Iowa children’s agency maximizes potential
of fundraising events
“You attract people who would not send you a general contribution in the
July 9, 2015
By Gary Enos
Every year on a weeknight in March, groups of
costumed adults gather at a Des Moines, Iowa, music venue to participate in a
grown-up version of a spelling bee, although there doesn’t appear to be much
grown-up behavior going on. As a local entertainer in a bee outfit with a
beehive hairdo facilitates the purposely undignified proceedings, which feature
contestants “bribing” the bee’s judges to stay in the competition, the event
raises critical funding for Orchard Place, a Des Moines organization that
offers a continuum of mental health services for children.
“It takes a lot to explain the spelling bee to
people,” Orchard Place Vice President of Development Nancy Bobo told MHW.
Having completed its 12th annual event last spring, “the concept has evolved
and gotten zanier,” Bobo said.
What’s easier to explain is the financial impact
of Orchard Place’s two signature annual fundraising events, neither of which
resembles the typical fundraiser one might find in a mental health services
organization. The March spelling bee and a May Moonlight Classic bike ride
through the streets of Des Moines raise around 20 percent of Orchard Place’s
overall fundraising revenue, and in both cases the organization has managed to
turn these ideas into highly recognizable community events that can be
undertaken with fairly minimal expenses.
“Events are one prong of a comprehensive
development program,” said Bobo. “You attract people who would not send you a
general contribution in the mail. It gives you an opportunity to share
information about your agency.”
Seeking something different
But while many mental health treatment
organizations conduct fundraising events, Orchard Place seems to make an extra
effort to remind everyone that the first three letters in “fundraising” are
The idea for the spelling bee originated from
the friend of a board member, who had seen a similar event conducted in another
state. Half of the revenue from the event is raised through corporate
sponsorships. The rest is in the form of “bribe money” that participating teams
bring with them to donate at stages of the event in order to stay in the
lighthearted spelling competition, Bobo explained. Groups of friends and
corporate colleagues often make up the competing teams.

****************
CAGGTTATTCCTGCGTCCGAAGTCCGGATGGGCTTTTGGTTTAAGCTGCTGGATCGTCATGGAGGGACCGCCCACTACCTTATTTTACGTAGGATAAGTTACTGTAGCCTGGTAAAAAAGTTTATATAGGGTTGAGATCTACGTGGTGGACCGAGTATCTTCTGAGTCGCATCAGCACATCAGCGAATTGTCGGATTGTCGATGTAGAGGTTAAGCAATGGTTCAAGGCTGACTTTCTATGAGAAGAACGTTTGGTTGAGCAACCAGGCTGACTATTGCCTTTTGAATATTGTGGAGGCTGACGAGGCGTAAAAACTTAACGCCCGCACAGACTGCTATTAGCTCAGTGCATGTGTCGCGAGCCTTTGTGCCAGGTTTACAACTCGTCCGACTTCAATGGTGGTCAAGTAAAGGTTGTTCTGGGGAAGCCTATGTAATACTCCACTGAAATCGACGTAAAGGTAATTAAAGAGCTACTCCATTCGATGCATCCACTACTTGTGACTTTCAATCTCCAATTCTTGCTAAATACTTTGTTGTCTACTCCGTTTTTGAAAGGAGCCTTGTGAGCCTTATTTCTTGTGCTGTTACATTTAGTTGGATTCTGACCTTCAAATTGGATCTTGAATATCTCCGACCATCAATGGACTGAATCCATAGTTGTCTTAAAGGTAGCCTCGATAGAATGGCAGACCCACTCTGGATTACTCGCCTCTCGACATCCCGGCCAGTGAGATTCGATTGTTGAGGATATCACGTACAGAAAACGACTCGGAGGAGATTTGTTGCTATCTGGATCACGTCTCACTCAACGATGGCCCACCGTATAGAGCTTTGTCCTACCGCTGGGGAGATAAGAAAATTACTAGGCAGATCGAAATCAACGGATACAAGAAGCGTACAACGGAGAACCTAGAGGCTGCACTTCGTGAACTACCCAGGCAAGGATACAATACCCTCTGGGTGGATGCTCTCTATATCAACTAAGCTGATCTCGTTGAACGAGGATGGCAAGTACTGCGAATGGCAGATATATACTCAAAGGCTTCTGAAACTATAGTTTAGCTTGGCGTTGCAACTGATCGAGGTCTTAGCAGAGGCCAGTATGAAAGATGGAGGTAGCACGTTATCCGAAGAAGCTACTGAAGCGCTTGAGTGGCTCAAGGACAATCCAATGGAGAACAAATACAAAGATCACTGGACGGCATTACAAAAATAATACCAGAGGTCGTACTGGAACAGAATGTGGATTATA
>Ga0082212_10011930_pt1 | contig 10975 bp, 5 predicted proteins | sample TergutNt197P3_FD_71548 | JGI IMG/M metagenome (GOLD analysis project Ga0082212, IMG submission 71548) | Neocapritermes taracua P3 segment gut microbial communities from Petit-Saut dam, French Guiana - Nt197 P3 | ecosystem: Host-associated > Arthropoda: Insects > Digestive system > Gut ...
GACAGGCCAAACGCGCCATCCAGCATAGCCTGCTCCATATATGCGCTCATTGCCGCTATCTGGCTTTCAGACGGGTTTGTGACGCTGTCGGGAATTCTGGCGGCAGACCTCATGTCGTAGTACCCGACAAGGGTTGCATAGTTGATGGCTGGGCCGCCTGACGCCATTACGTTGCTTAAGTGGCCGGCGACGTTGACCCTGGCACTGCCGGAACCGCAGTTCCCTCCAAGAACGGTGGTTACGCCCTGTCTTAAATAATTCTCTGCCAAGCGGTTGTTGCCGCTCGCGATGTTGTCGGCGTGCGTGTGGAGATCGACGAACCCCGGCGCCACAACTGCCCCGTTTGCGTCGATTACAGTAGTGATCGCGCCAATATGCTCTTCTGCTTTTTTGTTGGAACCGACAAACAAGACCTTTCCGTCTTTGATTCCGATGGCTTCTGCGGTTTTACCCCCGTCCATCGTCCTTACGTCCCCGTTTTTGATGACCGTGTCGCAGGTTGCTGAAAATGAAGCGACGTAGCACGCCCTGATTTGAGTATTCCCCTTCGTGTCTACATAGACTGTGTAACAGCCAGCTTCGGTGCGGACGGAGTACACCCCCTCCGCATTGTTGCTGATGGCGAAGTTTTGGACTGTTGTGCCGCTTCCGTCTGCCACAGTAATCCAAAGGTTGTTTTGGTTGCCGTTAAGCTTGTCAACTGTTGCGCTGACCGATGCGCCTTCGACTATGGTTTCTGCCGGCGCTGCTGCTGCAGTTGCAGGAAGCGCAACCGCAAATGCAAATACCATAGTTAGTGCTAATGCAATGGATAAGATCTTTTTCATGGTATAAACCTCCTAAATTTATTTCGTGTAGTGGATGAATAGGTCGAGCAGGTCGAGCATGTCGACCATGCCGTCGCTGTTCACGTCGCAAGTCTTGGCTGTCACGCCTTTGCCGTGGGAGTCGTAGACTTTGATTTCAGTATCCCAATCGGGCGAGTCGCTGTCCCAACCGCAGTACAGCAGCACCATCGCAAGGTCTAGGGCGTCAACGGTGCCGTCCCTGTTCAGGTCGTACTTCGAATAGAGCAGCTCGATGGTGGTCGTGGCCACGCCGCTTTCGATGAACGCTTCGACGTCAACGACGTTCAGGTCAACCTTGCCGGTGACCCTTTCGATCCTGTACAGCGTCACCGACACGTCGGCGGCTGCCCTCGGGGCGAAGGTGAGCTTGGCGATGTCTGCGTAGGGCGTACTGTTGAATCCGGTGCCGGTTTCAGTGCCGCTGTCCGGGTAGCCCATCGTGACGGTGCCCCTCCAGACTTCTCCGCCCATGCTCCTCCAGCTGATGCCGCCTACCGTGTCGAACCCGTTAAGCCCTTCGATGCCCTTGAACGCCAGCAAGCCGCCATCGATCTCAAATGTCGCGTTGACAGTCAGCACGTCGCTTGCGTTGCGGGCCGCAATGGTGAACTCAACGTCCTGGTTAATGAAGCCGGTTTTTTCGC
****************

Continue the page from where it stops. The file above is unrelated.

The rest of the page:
The bee’s judges dress in robes and are
accustomed to receiving homemade cookies or other gifts from the teams. Some
contestants enter the stage to preselected music that often coordinates with
their costumes. Prizes are awarded for creative costumes, team names and
enthusiastic cheering sections. “People love competition. They love being able
to strut on the stage,” said Bobo.
Another element of the event’s success, she believes,
is that participants see a specific benefit to what they’re doing, in that the
bee’s proceeds fund summer programming for children served by Orchard Place (as
opposed to something less tangible, such as general operations).
This year’s event raised $75,000, with only
about a 5 percent expense ratio, Bobo said. The venue donates its facility to
Orchard Place for the evening. “We try to get everything donated,” she said.
Orchard Place uses a variety of advertising channels for its events, and finds
that each of them attracts attention.
Expenses by definition have to be a little
higher for the Moonlight Classic, a nighttime bike ride event that involves a
police presence, digital signage and other measures to ensure participant
safety. Bobo said that in the fourth year of this event on May 30, Orchard
Place took in just under $100,000, with around a 25 percent expense ratio.
The Moonlight Classic replaced a daytime biking
event that was generating weak results, Bobo said. While the opportunity for
riders to see the cityscape by night is considered the main attraction, this
event also features music and costumes. “You have to keep events fresh,” Bobo
said. “You need something that puts a new shot of interest into the event.”
Corporate sponsorships constitute the major
revenue source for the Moonlight Classic, which this year featured a 14-mile
route and attracted more than 700 riders. Several of Orchard Place’s programs
benefit from the ride’s revenue, including a summer school program at its
residential campus, a Latino outreach program and youth enrichment programs
encompassing both after-school and summertime activities.
Bobo acknowledges that even when the budget for
a fundraising event can be kept low, the planning of the event remains a very
labor-intensive process. “There are a thousand details,” she said. “People
notice if you’re missing a few.” It is important to have buy-in from the
executive leadership of an organization for such a commitment, she said.
She advises other organizations in their event
planning to try to identify natural partners in the community, based on the
nature of the event (such as local bike clubs that are involved in the
Moonlight Classic). “Who could we attract who would bring more attention to the
event?” she said. She added that it is important not only to attract sponsors
and their cash, but to find ways to keep them engaged in the event.
And even if an event has generated results for
some time, Bobo believes it is always worthwhile to breathe new life into a
concept — and perhaps even to acknowledge that an event might someday have to
be replaced with something else. “Every event has a life to it,” she said.
Orchard Place’s two signature fundraising events
emphasize offering participants an enjoyable experience, but at a reasonable
budget for the organization.